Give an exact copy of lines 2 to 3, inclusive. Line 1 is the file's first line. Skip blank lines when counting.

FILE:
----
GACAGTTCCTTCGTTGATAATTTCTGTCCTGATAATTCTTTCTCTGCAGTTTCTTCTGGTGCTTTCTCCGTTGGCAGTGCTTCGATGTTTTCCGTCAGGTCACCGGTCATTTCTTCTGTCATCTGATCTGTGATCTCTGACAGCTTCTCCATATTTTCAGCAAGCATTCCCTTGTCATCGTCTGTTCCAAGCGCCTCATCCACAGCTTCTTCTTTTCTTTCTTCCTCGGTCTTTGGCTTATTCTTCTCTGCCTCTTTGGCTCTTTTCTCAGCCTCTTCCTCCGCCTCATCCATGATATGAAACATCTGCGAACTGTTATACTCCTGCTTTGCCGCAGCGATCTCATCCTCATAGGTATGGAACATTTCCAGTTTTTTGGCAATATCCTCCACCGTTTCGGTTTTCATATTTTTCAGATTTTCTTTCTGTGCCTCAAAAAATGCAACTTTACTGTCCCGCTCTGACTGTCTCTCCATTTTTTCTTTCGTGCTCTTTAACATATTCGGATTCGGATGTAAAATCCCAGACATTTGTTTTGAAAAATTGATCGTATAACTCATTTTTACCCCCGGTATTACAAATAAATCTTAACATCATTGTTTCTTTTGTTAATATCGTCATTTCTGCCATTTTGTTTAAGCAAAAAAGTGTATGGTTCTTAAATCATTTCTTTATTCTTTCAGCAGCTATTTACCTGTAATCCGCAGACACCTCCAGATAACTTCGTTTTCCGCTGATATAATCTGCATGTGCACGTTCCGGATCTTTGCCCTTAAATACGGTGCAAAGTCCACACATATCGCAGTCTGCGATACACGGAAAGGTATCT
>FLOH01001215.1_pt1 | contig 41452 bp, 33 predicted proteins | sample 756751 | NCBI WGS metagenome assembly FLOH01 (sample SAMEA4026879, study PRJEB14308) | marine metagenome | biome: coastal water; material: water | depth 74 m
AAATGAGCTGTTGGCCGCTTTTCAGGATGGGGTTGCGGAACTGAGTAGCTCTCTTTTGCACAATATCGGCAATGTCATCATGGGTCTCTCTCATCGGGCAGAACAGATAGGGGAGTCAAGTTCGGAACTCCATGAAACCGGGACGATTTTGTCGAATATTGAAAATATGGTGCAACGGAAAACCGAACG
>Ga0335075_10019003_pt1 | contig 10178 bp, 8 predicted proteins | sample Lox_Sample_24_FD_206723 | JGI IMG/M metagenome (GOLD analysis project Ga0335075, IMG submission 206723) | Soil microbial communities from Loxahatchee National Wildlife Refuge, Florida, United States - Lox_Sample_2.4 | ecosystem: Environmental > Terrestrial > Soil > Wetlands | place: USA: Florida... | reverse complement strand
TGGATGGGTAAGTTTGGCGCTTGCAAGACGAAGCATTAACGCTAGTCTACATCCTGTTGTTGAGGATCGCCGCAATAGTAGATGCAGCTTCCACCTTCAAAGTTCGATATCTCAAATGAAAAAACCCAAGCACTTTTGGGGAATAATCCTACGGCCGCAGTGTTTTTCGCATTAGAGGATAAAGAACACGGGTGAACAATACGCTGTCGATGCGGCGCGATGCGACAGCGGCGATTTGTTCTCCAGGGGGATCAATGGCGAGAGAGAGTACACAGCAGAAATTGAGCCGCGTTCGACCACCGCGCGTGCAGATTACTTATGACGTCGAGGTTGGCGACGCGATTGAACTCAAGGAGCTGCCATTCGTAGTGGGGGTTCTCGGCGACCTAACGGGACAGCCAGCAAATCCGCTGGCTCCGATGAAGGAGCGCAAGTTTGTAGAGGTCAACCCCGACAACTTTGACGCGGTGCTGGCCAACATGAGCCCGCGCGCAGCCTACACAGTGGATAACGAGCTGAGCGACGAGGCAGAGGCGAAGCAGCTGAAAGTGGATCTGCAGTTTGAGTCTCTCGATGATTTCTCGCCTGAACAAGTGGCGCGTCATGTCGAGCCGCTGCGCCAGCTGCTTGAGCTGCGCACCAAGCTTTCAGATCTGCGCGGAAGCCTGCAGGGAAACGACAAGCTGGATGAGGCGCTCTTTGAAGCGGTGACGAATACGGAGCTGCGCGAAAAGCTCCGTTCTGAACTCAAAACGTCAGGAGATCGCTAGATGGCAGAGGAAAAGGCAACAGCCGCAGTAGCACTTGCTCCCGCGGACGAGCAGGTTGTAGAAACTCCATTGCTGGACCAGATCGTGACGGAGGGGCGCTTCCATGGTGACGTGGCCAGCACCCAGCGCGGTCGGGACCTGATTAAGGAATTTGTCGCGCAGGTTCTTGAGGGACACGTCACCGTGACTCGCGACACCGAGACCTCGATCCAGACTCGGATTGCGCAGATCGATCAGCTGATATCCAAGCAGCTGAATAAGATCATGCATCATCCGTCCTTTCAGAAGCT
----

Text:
>FLOH01001215.1_pt1 | contig 41452 bp, 33 predicted proteins | sample 756751 | NCBI WGS metagenome assembly FLOH01 (sample SAMEA4026879, study PRJEB14308) | marine metagenome | biome: coastal water; material: water | depth 74 m
AAATGAGCTGTTGGCCGCTTTTCAGGATGGGGTTGCGGAACTGAGTAGCTCTCTTTTGCACAATATCGGCAATGTCATCATGGGTCTCTCTCATCGGGCAGAACAGATAGGGGAGTCAAGTTCGGAACTCCATGAAACCGGGACGATTTTGTCGAATATTGAAAATATGGTGCAACGGAAAACCGAACG